Northern Ireland (Executive Formation) Bill Debate

Full Debate: Read Full Debate
Department: Scotland Office

Northern Ireland (Executive Formation) Bill

Baroness Butler-Sloss Excerpts
Report stage (Hansard): House of Lords
Wednesday 17th July 2019

(4 years, 11 months ago)

Lords Chamber
Read Full debate Read Hansard Text Read Debate Ministerial Extracts
Lord Wigley Portrait Lord Wigley (PC)
- Hansard - - - Excerpts

My Lords, I too support this amendment, in the context of the European dimension, which has been mentioned. It would indeed be outrageous if Parliament were not sitting when the clock is running down to 31 October. Whichever side of the referendum debate we were on, we well remember the arguments about bringing power back to this place. If this device of not allowing Parliament to sit at a crucial time is used, it would fly in the face of the assurances and pleas made at that time. We face an extremely difficult time: surely, we should be sorting this issue out within Parliament and not leaving it to others to seek remedy in the courts.

Baroness Butler-Sloss Portrait Baroness Butler-Sloss (CB)
- Hansard - -

My Lords, it seems to me that it does not matter whether one supports leaving the European Union permanently or remaining in the European Union. That is not the issue before the House. The issue is whether Parliament should be allowed a say on whether we leave by crashing out, leave with a deal or do not leave. It does not, in a sense, matter which of those three situations it is. What matters is that Parliament has a voice. For that reason, I support this amendment.

Baroness Deech Portrait Baroness Deech (CB)
- Hansard - - - Excerpts

My Lords, they say that Brexit drives people crazy and I think there is something in this. It certainly makes people cerebral. May I put forward a few general points? First, it has been said that Her Majesty might be embarrassed by such a request. Her Majesty has been on the Throne for 70 years or so and faced many a constitutional crisis. I think she would survive.

Secondly, be careful what you wish for. Suppose we pass this amendment requiring Parliament to meet in October. It is not for the benefit of Northern Ireland. I feel rather sorry for the people of Northern Ireland, who are being used as a sort of wedge in a door—not for their benefit. Suppose there is a general election in the meantime. Suppose there is a vote of no confidence in the Commons. Is it seriously considered that requiring Parliament to meet in October would take precedence over these other events, which may very well occur in the next few weeks? If there is a general election before October, what will happen to the will of some that Parliament should meet in the run-up to the possible leaving of the European Union? If there is a vote of no confidence, the same thing might well happen.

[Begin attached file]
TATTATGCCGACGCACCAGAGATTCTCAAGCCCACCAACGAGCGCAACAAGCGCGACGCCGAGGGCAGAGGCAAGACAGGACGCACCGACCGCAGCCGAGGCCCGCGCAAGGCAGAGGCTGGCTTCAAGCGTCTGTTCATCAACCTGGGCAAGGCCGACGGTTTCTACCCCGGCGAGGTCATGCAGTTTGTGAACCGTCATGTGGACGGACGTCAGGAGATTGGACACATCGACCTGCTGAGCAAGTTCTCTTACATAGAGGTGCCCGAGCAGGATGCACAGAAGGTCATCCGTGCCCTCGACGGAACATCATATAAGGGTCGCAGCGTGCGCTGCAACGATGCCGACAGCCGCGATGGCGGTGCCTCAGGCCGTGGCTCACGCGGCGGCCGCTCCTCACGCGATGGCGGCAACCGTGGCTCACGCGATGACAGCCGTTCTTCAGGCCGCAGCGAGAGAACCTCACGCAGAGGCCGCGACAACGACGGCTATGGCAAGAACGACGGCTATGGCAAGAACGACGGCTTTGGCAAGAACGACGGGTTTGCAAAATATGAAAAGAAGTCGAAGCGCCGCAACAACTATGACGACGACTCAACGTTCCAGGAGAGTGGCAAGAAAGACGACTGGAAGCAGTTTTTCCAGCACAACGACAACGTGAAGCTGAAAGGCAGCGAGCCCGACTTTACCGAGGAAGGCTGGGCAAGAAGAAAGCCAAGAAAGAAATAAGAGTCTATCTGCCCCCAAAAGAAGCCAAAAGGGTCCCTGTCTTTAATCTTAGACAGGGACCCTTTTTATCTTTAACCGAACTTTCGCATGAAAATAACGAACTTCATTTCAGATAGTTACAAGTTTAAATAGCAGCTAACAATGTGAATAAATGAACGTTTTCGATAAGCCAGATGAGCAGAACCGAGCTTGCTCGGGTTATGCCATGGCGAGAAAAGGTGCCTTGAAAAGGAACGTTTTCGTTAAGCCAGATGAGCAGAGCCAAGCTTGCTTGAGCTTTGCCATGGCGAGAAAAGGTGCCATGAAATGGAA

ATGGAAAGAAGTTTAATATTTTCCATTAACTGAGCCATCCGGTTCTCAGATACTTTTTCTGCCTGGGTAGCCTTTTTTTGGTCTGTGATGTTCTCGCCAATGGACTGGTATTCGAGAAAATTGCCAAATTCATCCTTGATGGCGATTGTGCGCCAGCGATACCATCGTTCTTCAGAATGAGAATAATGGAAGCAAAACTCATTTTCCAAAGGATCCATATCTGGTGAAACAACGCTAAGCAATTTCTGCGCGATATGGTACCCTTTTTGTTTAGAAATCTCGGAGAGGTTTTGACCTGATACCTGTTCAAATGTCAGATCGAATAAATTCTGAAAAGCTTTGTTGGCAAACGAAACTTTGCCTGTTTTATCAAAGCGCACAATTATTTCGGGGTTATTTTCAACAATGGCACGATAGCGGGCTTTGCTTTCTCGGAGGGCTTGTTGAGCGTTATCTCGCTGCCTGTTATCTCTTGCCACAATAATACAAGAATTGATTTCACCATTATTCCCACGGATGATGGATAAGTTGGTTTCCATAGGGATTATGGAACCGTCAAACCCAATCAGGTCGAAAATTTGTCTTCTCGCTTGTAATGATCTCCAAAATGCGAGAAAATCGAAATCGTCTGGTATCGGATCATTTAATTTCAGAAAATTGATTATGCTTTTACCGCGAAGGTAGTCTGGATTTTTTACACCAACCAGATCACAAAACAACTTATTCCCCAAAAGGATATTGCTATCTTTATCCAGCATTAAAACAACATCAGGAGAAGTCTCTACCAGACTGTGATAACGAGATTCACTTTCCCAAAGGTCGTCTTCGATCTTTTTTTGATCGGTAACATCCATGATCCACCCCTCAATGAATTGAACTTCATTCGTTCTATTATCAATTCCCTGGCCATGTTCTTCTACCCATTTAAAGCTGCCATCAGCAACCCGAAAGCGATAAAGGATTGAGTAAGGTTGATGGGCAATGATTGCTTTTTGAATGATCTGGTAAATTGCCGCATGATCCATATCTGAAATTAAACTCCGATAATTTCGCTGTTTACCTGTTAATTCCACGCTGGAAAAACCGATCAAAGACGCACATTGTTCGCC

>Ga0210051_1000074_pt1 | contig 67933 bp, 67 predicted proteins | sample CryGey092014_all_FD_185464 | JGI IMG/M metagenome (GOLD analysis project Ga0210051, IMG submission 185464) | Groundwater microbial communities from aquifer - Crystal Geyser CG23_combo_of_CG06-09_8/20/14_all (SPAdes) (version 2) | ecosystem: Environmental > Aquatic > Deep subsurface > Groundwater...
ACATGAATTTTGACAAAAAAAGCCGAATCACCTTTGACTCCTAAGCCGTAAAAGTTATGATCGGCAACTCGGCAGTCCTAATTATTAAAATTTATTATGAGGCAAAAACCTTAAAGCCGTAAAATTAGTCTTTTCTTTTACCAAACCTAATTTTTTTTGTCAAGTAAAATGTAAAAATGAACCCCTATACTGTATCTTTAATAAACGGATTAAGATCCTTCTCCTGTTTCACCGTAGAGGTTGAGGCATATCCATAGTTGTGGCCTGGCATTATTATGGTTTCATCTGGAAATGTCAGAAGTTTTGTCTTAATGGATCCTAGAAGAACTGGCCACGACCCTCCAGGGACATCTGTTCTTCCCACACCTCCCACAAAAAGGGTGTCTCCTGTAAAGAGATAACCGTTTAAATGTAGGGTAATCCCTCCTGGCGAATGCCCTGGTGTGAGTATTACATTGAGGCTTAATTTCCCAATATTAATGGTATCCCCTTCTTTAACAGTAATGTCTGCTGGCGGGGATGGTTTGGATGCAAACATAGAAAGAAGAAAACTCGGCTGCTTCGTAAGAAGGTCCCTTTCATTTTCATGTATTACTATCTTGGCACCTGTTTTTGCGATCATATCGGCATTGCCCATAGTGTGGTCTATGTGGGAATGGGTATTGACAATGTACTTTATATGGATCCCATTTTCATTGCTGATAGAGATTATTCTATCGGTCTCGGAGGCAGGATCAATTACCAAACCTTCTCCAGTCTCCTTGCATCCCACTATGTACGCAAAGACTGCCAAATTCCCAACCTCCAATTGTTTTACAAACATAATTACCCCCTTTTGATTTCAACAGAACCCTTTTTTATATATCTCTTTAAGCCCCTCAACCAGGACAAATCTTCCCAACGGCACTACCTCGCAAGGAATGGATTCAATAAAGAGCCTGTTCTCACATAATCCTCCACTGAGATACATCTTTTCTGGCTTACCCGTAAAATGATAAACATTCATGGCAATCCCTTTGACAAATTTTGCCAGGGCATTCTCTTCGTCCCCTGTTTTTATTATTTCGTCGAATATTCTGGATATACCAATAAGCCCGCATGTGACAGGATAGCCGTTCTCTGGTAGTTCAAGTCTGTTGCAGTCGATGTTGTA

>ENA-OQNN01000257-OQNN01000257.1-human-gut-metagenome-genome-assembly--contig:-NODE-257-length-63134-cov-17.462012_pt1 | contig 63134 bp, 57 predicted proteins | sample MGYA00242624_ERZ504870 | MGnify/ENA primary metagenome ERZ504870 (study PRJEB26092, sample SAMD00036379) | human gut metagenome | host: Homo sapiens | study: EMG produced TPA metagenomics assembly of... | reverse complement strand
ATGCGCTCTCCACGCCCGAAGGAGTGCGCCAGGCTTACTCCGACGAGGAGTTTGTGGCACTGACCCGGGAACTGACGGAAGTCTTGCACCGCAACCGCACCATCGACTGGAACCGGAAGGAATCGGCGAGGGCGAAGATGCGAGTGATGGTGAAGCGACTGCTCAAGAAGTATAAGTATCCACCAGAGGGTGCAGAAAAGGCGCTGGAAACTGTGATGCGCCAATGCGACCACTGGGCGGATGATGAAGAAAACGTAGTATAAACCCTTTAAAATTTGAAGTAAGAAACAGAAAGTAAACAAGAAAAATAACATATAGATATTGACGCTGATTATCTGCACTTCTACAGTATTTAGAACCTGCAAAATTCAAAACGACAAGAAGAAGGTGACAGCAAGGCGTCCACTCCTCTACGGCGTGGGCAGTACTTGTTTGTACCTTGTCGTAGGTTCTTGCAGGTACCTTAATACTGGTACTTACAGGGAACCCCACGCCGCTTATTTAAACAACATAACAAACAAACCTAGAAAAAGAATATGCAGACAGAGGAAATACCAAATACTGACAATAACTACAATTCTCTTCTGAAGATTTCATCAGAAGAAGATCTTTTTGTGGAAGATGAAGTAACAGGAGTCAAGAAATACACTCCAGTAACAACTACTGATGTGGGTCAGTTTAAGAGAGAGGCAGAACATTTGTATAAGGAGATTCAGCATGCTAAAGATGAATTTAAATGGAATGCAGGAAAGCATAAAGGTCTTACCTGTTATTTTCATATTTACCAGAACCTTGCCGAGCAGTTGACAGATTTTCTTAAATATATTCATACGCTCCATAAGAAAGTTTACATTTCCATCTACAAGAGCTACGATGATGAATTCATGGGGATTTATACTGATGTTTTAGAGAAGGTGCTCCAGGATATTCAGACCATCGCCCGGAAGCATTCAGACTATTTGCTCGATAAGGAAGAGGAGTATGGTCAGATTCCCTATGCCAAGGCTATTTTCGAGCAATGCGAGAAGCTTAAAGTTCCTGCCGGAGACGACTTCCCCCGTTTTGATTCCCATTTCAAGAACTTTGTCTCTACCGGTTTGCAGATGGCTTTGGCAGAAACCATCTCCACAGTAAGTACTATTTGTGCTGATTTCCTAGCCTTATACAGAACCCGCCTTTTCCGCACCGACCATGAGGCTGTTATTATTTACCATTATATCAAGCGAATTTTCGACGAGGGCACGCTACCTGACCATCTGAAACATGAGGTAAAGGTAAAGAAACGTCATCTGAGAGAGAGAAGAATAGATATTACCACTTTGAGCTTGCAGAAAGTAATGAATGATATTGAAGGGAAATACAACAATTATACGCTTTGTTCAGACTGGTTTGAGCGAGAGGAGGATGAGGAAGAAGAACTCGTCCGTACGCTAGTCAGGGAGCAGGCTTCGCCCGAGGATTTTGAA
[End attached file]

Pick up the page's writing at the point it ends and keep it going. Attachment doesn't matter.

It seems to me that the constitution is not clear on what motives have to lie behind the call for a general election, the call for a vote of no confidence or the Prorogation of Parliament. It is a somewhat ambiguous area. The speculation about this has led people to believe that it is better placed in the hands of the judges than of politicians. That may well be. I am not disputing for a moment that the rule of law is upheld by judicial review and allowing judges to decide. However, where an issue is as ambiguous as this, noble Lords should realise what they are doing in putting these decisions in the hands of judges, who might very well be summoned to meet in a great hurry; the issue would then be rushed all the way through the courts. We would be leaving it to judicial wisdom.

A great deal may happen between now and the end of October. It worries me that we should be using parliamentary procedure in this way. It would be an unfortunate precedent. As I said, think about Motions of no confidence; think about a general election and the assumption, so readily made, that the notion of Prorogation would be a terrible breach with everything that has ever happened in the 1,000-year constitution of this country.

Moreover, the action of judicial review, which is already being talked about in this House—somewhat prematurely—will depend on one wealthy individual bringing that action. Suppose there is a vote of no confidence and by some method the Queen is advised that Mr Corbyn should be summoned to form a Government. Unfortunately, I cannot afford the services of my noble friend Lord Pannick, but I am sure there are those among us and in the country who would say that the possibility of a Prime Minister widely regarded as an anti-Semite was a constitutional outrage and must be judicially reviewed.